We all know we can’t count on advertisements to give us the truth about anything. If the biggest, most widespread example of this is the coverup by Big Tobacco to hide the reality that smoking causes cancer, then we need only look at Big Pharma to see how this plays out in the 21st Century. Anyone remember Yaz, the contraceptive pill that also mellowed out Premenstrual Dysphoric Disorder? That was reintroduced in a slightly new formulation by Bayer as Beyaz, with a new series of commercials to make the difference between PMS and PMDD more clear.
And then, no more Beyaz commercials at all until the latest data suggesting Beyaz’s side effects are even worse than stated. What’s worse than heart attack, I wonder? Greater risk of heart attack, it seems.
I remember television advertising shifting in the 1970s; suddenly it was Tide vs. “Leading Brands,” instead of a rival competitor being named in the commercial. Claims that had been made for years quietly morphed into less obvious statements about durability, quality, origin of manufacture, and content. We got affirmations like “Four out of five dentists recommend Trident for their patients who chew gum,” without any information on how they surveyed those dentists.
The other day, during some police procedure marathon, I saw this:
Seriously? She feels good about serving her kids sugar and chocolate for breakfast? What am I missing here? Sure, it’s “part of” a balanced breakfast when you add whole wheat toast, a banana, and a glass of milk, but the Nutella doesn’t make it balanced!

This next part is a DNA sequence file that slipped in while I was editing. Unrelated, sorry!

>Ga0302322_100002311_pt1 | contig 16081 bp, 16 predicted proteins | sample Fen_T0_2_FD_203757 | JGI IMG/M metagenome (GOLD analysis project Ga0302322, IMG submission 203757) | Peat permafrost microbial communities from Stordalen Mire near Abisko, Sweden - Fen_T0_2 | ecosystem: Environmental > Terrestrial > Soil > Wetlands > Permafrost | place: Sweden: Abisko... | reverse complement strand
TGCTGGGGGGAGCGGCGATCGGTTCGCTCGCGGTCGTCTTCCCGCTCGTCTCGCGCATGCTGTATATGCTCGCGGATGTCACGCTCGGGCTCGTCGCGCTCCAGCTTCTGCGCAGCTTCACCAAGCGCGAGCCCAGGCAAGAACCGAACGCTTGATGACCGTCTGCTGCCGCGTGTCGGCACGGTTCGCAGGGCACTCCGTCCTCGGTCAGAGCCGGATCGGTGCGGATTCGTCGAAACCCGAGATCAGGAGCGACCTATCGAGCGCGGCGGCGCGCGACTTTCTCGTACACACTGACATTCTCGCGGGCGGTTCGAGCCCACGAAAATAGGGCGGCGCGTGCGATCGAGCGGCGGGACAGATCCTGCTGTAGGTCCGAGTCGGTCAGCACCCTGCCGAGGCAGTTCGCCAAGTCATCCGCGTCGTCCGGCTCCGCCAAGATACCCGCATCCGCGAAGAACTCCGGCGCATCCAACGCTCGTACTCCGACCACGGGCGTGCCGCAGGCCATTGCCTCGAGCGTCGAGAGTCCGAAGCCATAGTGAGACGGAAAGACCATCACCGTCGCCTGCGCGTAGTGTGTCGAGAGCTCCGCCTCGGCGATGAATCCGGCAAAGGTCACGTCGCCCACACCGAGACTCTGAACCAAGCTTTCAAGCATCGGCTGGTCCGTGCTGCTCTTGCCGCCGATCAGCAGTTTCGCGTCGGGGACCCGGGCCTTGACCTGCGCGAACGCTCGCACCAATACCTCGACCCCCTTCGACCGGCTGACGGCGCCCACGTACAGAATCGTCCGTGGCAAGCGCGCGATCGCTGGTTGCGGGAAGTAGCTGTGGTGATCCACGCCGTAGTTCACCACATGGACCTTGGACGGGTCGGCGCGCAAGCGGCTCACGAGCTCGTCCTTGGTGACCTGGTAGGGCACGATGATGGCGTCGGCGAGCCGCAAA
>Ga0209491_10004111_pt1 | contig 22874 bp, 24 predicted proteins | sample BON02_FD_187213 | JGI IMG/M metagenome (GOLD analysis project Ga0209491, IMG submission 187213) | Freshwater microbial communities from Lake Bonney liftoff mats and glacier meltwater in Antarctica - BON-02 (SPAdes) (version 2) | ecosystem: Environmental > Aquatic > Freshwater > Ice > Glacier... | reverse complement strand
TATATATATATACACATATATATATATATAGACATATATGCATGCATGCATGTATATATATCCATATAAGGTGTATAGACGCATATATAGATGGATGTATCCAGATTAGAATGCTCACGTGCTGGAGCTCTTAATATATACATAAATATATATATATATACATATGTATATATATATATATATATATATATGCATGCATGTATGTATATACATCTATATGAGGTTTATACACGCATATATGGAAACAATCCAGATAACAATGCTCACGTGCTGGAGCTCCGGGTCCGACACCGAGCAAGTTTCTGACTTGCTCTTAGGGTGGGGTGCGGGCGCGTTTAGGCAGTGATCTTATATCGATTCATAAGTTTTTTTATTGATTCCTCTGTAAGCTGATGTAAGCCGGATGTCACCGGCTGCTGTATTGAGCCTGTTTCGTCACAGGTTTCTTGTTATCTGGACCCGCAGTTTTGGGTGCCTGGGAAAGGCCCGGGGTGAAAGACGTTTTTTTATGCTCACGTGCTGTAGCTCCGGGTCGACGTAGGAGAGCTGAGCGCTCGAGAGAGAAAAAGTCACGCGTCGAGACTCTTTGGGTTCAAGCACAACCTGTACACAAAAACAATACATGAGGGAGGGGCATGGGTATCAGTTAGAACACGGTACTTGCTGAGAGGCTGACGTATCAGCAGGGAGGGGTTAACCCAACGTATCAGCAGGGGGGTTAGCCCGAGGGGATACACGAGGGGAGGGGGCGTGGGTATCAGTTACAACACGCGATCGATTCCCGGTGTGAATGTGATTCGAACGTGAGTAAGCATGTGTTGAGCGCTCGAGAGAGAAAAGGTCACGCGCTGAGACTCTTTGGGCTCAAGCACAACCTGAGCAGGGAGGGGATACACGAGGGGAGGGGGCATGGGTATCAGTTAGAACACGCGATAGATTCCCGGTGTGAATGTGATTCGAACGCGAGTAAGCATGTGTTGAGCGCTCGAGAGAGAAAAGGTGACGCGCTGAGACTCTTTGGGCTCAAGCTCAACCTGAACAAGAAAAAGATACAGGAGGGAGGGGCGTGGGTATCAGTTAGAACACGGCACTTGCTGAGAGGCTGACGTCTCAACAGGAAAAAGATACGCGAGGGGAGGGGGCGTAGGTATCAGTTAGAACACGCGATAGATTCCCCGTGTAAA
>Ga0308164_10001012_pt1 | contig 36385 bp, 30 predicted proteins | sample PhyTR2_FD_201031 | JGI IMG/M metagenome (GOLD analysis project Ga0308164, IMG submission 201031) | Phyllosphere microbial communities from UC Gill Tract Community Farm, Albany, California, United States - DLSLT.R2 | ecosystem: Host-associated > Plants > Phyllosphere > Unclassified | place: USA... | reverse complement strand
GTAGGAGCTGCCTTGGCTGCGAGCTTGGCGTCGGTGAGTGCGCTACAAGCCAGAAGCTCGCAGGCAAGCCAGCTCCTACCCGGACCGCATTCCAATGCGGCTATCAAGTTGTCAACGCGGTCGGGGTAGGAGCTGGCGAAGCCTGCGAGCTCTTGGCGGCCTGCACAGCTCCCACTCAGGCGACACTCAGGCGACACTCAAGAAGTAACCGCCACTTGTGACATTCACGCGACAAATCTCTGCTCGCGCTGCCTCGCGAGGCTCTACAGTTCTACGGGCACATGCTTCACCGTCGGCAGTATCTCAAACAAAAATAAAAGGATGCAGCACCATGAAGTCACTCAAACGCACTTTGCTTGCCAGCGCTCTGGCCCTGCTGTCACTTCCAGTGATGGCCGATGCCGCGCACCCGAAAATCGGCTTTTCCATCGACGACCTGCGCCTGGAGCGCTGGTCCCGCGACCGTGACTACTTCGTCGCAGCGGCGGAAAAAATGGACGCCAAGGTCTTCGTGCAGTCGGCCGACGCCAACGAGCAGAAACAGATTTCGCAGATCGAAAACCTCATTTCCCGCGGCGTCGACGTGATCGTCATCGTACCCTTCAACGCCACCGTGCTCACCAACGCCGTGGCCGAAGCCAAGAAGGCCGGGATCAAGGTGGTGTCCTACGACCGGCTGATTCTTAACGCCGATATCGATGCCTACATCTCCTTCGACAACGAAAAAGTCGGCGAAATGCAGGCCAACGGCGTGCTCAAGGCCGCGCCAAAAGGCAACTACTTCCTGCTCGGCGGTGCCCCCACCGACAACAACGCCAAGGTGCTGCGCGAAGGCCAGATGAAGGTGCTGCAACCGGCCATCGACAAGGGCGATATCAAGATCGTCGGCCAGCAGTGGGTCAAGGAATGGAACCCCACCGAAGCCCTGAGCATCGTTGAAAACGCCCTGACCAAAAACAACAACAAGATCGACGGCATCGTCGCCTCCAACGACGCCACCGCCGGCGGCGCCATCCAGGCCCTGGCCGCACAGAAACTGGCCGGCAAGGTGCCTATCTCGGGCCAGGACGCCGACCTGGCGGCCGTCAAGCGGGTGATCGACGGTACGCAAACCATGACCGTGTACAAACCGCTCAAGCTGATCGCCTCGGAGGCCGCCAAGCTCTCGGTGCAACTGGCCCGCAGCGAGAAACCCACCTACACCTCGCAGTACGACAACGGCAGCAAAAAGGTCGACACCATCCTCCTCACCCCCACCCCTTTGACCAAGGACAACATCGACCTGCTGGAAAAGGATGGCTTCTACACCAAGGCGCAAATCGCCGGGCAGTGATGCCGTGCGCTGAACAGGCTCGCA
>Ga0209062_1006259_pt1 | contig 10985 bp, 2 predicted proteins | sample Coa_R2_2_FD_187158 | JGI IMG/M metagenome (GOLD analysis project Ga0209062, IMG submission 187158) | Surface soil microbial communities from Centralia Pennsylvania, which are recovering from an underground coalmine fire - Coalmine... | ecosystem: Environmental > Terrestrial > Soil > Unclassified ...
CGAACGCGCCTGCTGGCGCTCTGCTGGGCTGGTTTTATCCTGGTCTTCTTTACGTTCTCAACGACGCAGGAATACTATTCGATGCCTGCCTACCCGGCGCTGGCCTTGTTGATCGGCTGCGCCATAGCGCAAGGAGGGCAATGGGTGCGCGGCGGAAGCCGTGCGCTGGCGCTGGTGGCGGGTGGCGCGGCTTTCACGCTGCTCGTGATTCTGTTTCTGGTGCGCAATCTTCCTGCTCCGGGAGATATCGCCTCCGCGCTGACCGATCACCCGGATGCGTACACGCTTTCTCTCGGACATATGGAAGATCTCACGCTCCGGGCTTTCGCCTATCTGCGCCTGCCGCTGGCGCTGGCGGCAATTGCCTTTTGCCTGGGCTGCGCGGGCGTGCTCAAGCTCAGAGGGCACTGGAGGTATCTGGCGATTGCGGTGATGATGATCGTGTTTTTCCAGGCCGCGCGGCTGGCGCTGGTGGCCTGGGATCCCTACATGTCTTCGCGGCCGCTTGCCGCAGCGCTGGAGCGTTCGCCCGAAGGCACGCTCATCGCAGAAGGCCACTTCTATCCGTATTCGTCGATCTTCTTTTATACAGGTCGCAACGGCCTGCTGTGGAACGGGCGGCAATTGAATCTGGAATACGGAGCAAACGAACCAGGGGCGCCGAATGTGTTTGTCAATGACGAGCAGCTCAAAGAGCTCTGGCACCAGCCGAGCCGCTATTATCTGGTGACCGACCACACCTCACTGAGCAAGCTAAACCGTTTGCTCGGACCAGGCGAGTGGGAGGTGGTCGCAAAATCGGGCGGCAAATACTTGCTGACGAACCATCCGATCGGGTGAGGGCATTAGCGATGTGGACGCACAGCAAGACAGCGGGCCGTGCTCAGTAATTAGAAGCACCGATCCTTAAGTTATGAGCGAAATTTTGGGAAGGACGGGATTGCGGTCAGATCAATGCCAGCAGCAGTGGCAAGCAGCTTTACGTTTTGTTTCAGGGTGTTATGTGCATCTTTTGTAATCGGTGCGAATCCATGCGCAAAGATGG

In recent years I’ve noticed a new kind of disingenuous advertisement: the apologist’s defense of a behemoth international firm. BP poisoning the Mississippi Delta? Hey, that was just one little bad spell in the midst of all the great work BP does; thousands of people from the company were working around the clock to minimize the damage, because they care about wildlife. Sure, that’s why they’re in the business of sucking oil out of the earth in dangerous places.
Or GE, letting white people see their unborn children, all in a romanticized sepia tone:
Of course there’s no commercial about how GE is dragging its feet in cleaning up the mess it has made of the Hudson River. That’s not an event that sells a good image or product.
I appreciate the rise of the DVR and OnDemand services, because now, for the most part, I can speed through the commercials along with the rest of the US populace. I don’t appreciate being lied to. I don’t buy the line that high fructose corn syrup is good for me, and I’m grateful advertisers have given up on olestra. I refuse to buy a Snuggie, a tap light, a Magic Bullet chopping device, or some barnacled doubloons off the SS Central America.
H.G. Wells said that advertising was a legal form of lying. If that’s the case, then political advertising seems worth far less than the seconds anyone spends observing a given ad. But as we ramp up for 2012, I for one am glad I’ll have a new baby to think about than all of the truth-impaired television I could watch.